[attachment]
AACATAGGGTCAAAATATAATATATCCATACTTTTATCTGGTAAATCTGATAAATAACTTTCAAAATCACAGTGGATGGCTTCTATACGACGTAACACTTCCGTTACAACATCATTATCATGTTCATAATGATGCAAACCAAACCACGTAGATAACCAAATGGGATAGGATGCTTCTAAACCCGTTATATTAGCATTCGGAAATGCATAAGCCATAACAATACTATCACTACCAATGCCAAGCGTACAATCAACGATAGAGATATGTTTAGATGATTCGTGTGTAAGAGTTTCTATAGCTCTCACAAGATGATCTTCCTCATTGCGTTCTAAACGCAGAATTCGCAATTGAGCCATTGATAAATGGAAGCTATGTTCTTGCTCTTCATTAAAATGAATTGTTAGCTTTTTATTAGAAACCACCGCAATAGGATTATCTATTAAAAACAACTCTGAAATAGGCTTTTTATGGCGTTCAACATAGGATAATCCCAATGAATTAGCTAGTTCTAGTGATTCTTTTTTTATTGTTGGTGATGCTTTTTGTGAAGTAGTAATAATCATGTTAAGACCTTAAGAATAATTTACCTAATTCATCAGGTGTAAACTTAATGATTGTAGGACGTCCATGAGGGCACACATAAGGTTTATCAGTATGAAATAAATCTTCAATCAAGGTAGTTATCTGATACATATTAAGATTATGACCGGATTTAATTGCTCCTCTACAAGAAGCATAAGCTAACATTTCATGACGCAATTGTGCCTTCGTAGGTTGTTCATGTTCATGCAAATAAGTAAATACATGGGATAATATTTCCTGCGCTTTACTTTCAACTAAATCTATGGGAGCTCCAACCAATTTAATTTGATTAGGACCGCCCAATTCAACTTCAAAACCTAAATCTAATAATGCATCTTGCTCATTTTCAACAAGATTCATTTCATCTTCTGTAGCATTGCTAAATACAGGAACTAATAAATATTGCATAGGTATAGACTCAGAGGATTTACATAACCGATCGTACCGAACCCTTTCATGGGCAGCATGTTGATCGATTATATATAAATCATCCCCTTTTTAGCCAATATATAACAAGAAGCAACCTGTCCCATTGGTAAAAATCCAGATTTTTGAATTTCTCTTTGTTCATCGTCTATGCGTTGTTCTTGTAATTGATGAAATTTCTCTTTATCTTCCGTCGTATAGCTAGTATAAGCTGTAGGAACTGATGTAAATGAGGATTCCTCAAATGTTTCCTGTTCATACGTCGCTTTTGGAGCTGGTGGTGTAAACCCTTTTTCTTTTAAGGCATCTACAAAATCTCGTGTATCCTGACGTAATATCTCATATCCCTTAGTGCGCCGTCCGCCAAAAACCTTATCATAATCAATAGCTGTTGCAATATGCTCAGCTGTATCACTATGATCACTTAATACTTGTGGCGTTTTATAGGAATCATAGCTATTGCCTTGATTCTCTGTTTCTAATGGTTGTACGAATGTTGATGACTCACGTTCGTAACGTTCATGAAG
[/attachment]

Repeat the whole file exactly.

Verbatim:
AACATAGGGTCAAAATATAATATATCCATACTTTTATCTGGTAAATCTGATAAATAACTTTCAAAATCACAGTGGATGGCTTCTATACGACGTAACACTTCCGTTACAACATCATTATCATGTTCATAATGATGCAAACCAAACCACGTAGATAACCAAATGGGATAGGATGCTTCTAAACCCGTTATATTAGCATTCGGAAATGCATAAGCCATAACAATACTATCACTACCAATGCCAAGCGTACAATCAACGATAGAGATATGTTTAGATGATTCGTGTGTAAGAGTTTCTATAGCTCTCACAAGATGATCTTCCTCATTGCGTTCTAAACGCAGAATTCGCAATTGAGCCATTGATAAATGGAAGCTATGTTCTTGCTCTTCATTAAAATGAATTGTTAGCTTTTTATTAGAAACCACCGCAATAGGATTATCTATTAAAAACAACTCTGAAATAGGCTTTTTATGGCGTTCAACATAGGATAATCCCAATGAATTAGCTAGTTCTAGTGATTCTTTTTTTATTGTTGGTGATGCTTTTTGTGAAGTAGTAATAATCATGTTAAGACCTTAAGAATAATTTACCTAATTCATCAGGTGTAAACTTAATGATTGTAGGACGTCCATGAGGGCACACATAAGGTTTATCAGTATGAAATAAATCTTCAATCAAGGTAGTTATCTGATACATATTAAGATTATGACCGGATTTAATTGCTCCTCTACAAGAAGCATAAGCTAACATTTCATGACGCAATTGTGCCTTCGTAGGTTGTTCATGTTCATGCAAATAAGTAAATACATGGGATAATATTTCCTGCGCTTTACTTTCAACTAAATCTATGGGAGCTCCAACCAATTTAATTTGATTAGGACCGCCCAATTCAACTTCAAAACCTAAATCTAATAATGCATCTTGCTCATTTTCAACAAGATTCATTTCATCTTCTGTAGCATTGCTAAATACAGGAACTAATAAATATTGCATAGGTATAGACTCAGAGGATTTACATAACCGATCGTACCGAACCCTTTCATGGGCAGCATGTTGATCGATTATATATAAATCATCCCCTTTTTAGCCAATATATAACAAGAAGCAACCTGTCCCATTGGTAAAAATCCAGATTTTTGAATTTCTCTTTGTTCATCGTCTATGCGTTGTTCTTGTAATTGATGAAATTTCTCTTTATCTTCCGTCGTATAGCTAGTATAAGCTGTAGGAACTGATGTAAATGAGGATTCCTCAAATGTTTCCTGTTCATACGTCGCTTTTGGAGCTGGTGGTGTAAACCCTTTTTCTTTTAAGGCATCTACAAAATCTCGTGTATCCTGACGTAATATCTCATATCCCTTAGTGCGCCGTCCGCCAAAAACCTTATCATAATCAATAGCTGTTGCAATATGCTCAGCTGTATCACTATGATCACTTAATACTTGTGGCGTTTTATAGGAATCATAGCTATTGCCTTGATTCTCTGTTTCTAATGGTTGTACGAATGTTGATGACTCACGTTCGTAACGTTCATGAAG